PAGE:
Researchers from Georgia State University and the University of Michigan have found that having a higher proportion of more highly educated individuals in a metropolitan area is not necessarily associated with higher pay for those without a college degree. Their findings may have implications for the incomes of low-skill workers in Detroit and other cities in Michigan, as well as for public policies that aim to increase college attendance.

University of Michigan economist Don Grimes and Georgia State University professors Mary Beth Walker and Penelope Prime wrote the study, titled “Exploring Wage Determination by Education Level.”

The study stated: “In contrast to anecdotal evidence using simple correlations and some more formal studies that have been done to date, using a representative individual we were not able to find significant human capital spillovers to wages due to having an educated community.”

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Grimes explained the significance behind the phrase “human capital spillovers.”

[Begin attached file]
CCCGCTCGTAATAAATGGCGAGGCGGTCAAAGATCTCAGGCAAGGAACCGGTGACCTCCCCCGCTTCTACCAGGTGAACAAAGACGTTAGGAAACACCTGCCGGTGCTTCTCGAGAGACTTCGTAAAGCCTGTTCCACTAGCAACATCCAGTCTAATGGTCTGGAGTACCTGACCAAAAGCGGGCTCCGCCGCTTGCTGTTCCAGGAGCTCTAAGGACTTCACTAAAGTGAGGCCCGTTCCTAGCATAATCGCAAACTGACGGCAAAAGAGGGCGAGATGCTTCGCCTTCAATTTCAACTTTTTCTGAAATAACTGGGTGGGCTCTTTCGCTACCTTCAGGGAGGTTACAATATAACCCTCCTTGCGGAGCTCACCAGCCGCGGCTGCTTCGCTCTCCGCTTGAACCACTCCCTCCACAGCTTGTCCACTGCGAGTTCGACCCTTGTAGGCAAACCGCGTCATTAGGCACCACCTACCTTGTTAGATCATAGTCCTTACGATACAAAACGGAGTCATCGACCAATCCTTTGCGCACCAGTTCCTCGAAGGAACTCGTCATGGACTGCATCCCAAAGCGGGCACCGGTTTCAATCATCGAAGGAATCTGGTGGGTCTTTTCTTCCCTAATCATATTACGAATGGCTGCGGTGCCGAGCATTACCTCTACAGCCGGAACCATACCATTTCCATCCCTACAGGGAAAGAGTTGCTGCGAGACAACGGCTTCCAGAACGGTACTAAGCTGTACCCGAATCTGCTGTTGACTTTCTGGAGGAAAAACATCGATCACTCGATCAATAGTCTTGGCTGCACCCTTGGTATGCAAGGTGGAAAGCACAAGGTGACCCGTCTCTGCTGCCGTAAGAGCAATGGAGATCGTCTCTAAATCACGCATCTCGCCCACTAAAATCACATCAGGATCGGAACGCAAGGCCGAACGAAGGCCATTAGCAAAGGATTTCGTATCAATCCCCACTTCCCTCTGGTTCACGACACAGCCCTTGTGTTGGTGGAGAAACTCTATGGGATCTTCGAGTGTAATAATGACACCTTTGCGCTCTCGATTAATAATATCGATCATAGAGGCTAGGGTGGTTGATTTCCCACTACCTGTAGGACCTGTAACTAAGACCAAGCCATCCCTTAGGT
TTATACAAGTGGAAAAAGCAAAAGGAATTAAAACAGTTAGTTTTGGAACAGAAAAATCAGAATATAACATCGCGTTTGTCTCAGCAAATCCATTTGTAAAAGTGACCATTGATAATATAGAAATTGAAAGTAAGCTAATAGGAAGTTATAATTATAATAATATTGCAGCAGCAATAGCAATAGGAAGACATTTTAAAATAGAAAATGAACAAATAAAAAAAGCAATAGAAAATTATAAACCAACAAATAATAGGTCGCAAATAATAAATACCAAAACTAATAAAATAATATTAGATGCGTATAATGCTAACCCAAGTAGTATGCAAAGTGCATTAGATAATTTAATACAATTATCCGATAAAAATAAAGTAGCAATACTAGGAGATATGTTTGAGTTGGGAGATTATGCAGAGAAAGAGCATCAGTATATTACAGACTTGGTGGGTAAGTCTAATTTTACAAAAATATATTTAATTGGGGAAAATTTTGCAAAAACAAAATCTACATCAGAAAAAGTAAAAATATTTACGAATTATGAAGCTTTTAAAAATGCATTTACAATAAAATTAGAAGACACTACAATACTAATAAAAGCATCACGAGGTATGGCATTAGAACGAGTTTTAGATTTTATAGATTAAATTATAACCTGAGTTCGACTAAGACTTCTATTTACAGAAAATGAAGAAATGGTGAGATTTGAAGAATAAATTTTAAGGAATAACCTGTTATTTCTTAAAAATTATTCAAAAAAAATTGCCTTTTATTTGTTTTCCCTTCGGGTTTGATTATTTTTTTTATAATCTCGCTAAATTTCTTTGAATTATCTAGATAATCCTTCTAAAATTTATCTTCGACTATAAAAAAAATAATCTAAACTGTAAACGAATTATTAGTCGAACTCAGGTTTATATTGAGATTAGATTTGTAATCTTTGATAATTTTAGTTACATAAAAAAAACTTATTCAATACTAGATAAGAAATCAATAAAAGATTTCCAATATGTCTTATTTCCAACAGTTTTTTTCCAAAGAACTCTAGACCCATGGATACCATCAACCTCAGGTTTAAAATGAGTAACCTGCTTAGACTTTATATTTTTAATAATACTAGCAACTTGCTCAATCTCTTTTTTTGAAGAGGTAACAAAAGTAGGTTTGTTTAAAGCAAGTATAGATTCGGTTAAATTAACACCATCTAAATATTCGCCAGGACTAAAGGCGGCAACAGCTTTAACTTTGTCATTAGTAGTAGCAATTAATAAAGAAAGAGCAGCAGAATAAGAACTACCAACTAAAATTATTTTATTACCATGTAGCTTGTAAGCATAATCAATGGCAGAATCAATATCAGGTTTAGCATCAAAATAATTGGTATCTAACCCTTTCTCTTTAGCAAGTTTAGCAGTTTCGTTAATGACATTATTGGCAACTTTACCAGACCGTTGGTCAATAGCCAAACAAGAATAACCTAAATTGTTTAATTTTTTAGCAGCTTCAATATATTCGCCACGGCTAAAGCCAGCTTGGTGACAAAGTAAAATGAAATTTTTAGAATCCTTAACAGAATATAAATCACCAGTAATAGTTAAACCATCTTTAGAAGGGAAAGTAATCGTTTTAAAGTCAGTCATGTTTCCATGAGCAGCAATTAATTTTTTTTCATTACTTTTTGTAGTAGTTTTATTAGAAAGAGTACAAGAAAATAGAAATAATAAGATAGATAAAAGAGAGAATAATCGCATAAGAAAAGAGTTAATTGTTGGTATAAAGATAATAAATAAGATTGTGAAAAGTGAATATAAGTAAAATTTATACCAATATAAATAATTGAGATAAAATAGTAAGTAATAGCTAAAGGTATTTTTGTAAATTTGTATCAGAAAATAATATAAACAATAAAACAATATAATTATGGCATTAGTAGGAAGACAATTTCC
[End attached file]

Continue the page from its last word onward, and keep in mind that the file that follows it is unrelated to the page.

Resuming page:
“In a place like Detroit, it means that as the city adds more college-educated residents, it will improve the city's overall level of income, and I am all for that. But sadly, it won't raise the real income of the less-educated residents of the city, and I think there was some ‘hope’ based on these earlier studies that it would,” Grimes said in an email.

Grimes added: “I guess you can't just make the less-educated population financially better off simply by adding more-educated residents. The community overall will be better off because it will be richer and that will create some ‘wins’ for the less educated, but the less educated aren't simply going to get paid more because of those better-educated residents, at least once you control for the cost of living, and some other stuff.”

According to the U.S. Census, 13.1 percent of Detroit residents age 25 and older have a bachelor's degree or higher from 2010 to 2014.


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